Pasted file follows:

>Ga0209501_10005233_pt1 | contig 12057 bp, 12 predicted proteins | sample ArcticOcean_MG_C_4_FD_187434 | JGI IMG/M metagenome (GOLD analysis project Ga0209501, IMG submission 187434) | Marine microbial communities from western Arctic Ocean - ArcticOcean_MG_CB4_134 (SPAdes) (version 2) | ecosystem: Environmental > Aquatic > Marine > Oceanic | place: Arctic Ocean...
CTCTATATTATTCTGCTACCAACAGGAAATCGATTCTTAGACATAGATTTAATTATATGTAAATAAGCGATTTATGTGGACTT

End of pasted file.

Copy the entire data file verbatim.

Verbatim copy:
>Ga0209501_10005233_pt1 | contig 12057 bp, 12 predicted proteins | sample ArcticOcean_MG_C_4_FD_187434 | JGI IMG/M metagenome (GOLD analysis project Ga0209501, IMG submission 187434) | Marine microbial communities from western Arctic Ocean - ArcticOcean_MG_CB4_134 (SPAdes) (version 2) | ecosystem: Environmental > Aquatic > Marine > Oceanic | place: Arctic Ocean...
CTCTATATTATTCTGCTACCAACAGGAAATCGATTCTTAGACATAGATTTAATTATATGTAAATAAGCGATTTATGTGGACTT